Traditional teaching and guidelines held that we should pour the fluids early on in the treatment of acute pancreatitis. Nobody would say just how much, but a lot. The problem was, these recommendations were not driven by high level data. We had expert opinion, animal data, pathophysiologic rationale and low level studies in patients but nothing more.
A new study, representing the best evidence we have to date, challenges that teaching:
RESULTS:A total of 247 patients were analyzed. Administration of greater than 4.1 l during the initial 24 h was significantly and independently associated with persistent OF, acute collections, respiratory insufficiency, and renal insufficiency. Administration of less than 3.1 l during the initial 24 h was not associated with OF, local complications, or mortality. Patients who received between 3.1 and 4.1 l during the initial 24 h had an excellent outcome.
CONCLUSIONS:In our study, administration of a small amount of fluid during the initial 24 h was not associated with a poor outcome.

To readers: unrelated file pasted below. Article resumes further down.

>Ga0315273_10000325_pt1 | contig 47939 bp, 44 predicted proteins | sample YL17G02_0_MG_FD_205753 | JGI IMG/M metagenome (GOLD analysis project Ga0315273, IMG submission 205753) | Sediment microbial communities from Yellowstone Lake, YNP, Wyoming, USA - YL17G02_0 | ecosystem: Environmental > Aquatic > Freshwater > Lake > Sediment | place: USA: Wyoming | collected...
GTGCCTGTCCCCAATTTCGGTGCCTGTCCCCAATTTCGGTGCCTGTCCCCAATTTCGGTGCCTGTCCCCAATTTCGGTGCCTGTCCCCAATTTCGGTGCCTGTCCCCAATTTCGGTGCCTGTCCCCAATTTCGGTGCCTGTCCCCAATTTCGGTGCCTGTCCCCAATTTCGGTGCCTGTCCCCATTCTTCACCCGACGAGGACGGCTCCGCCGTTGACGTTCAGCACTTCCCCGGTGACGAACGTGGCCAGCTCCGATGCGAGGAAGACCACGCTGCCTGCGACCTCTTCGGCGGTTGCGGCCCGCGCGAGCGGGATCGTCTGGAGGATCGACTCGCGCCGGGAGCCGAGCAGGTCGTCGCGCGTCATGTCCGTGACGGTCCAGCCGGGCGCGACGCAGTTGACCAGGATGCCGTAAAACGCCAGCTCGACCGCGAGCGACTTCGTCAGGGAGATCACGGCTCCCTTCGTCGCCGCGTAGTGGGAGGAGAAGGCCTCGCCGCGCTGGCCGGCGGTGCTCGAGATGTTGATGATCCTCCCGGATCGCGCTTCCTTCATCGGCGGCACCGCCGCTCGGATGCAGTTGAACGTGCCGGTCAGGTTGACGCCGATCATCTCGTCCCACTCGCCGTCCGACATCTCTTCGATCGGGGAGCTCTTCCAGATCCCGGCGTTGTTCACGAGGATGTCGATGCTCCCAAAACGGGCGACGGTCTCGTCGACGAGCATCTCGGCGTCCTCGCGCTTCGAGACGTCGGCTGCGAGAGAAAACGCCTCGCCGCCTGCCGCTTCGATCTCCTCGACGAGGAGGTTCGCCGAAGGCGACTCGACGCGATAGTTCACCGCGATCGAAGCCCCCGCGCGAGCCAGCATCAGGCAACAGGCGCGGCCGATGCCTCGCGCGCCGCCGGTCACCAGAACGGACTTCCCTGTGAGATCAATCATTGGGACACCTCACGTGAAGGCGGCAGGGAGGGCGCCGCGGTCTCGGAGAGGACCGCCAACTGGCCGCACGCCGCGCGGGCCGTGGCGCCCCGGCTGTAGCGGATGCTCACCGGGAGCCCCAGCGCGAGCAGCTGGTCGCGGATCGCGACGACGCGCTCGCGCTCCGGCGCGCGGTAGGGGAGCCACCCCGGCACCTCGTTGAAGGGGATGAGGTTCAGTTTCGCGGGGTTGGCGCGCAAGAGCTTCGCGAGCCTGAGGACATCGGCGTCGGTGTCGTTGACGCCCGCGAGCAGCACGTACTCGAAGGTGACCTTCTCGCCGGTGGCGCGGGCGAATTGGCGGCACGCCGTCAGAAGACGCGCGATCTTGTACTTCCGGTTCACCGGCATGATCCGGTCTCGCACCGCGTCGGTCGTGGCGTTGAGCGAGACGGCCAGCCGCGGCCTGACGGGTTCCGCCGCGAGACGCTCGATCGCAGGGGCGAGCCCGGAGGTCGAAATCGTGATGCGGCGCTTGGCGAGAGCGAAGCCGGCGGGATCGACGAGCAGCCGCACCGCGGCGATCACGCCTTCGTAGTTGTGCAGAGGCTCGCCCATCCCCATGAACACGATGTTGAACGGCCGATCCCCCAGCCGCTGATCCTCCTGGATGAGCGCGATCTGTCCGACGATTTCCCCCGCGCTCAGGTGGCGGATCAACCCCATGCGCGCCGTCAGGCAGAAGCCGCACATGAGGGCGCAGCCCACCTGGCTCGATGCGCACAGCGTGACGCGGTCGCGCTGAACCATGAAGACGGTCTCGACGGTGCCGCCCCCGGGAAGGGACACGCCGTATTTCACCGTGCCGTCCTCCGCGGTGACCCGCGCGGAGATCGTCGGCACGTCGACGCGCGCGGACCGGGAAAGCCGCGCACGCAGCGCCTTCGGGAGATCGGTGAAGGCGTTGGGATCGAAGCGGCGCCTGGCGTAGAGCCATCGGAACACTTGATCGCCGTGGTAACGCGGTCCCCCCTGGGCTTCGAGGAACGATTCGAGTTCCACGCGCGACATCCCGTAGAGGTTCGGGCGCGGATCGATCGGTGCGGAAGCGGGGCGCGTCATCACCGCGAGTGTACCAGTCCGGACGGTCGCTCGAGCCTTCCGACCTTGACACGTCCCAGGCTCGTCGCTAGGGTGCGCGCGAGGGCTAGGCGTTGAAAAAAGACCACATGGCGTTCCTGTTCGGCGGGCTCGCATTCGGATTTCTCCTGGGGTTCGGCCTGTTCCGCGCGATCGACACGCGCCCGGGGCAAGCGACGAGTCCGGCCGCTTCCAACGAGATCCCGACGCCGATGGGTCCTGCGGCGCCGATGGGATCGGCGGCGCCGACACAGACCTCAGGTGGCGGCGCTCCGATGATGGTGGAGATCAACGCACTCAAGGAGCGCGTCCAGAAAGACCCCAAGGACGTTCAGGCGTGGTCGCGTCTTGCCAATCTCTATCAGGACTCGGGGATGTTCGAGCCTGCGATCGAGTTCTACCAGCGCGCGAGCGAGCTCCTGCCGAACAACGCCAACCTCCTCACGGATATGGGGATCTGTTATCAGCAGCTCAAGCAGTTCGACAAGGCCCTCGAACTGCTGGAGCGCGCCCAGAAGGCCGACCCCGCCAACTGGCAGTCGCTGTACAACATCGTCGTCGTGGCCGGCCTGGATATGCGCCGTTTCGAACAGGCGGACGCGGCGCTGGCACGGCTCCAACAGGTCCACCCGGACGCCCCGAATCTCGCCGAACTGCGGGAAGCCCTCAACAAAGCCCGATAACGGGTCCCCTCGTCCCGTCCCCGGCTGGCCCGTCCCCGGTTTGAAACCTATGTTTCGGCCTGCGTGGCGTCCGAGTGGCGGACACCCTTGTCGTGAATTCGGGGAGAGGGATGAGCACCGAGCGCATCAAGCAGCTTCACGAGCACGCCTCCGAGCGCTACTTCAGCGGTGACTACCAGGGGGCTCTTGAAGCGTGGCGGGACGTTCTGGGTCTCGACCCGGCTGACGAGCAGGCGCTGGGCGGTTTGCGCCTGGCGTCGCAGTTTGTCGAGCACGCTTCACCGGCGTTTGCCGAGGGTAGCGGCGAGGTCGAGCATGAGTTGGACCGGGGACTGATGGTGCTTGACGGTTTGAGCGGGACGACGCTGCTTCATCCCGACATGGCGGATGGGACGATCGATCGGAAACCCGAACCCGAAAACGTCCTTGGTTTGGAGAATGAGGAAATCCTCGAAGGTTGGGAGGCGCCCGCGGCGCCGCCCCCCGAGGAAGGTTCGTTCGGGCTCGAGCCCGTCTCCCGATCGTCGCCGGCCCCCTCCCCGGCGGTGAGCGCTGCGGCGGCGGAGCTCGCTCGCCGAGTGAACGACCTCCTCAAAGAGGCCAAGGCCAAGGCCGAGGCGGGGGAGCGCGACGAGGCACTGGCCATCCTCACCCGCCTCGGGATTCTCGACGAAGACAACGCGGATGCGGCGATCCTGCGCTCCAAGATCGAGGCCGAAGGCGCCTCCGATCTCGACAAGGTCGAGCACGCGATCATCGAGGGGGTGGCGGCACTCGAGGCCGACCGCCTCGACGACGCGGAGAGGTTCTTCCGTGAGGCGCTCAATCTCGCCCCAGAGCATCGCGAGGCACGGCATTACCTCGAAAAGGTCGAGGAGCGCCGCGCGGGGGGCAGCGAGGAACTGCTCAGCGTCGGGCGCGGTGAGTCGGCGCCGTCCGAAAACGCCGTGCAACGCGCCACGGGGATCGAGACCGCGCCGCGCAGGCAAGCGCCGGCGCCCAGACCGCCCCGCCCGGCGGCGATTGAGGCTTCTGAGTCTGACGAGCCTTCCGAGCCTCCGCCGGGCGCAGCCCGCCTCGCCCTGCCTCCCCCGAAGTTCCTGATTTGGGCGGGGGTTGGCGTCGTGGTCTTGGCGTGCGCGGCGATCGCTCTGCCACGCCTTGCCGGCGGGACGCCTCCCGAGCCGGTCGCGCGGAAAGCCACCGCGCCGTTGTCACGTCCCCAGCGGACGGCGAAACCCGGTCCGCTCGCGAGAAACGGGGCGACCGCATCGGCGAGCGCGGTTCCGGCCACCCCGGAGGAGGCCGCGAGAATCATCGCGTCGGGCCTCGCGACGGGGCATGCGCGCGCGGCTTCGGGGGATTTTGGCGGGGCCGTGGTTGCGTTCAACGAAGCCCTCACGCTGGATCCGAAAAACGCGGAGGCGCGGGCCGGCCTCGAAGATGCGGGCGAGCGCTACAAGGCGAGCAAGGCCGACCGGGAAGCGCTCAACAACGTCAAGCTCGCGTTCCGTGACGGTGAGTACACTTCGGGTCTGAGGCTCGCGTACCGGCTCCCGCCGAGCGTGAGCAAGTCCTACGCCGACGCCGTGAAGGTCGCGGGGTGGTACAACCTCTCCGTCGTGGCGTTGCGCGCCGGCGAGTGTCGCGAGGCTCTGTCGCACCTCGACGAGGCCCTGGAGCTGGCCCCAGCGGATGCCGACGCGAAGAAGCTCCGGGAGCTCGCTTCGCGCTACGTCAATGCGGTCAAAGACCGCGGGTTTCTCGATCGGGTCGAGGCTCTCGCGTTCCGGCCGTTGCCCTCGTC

I don't have access to the full text of the paper to know how severity adjustment was done. The authors, when interviewed by Medscape, spoke strongly against the practice of massive fluid resuscitation for all patients with pancreatitis.
How might this study change practice? To me it challenges the dogma that patients with acute pancreatitis should undergo massive initial fluid resuscitation just because they have acute pancreatitis. The game changer may be that we'll have to adopt a more individualized approach to fluid management based on volume assessment. For patients who seem well perfused at presentation, a strategy like that suggested by the authors, aiming for 3-4 liters or so over the first 24 hours, may be reasonable with the caveat that frequent clinical and laboratory assessment over that time may be necessary to identify those patients who need to be switched to a more aggressive volume loading strategy. We'll need further study of this question to refine the approach.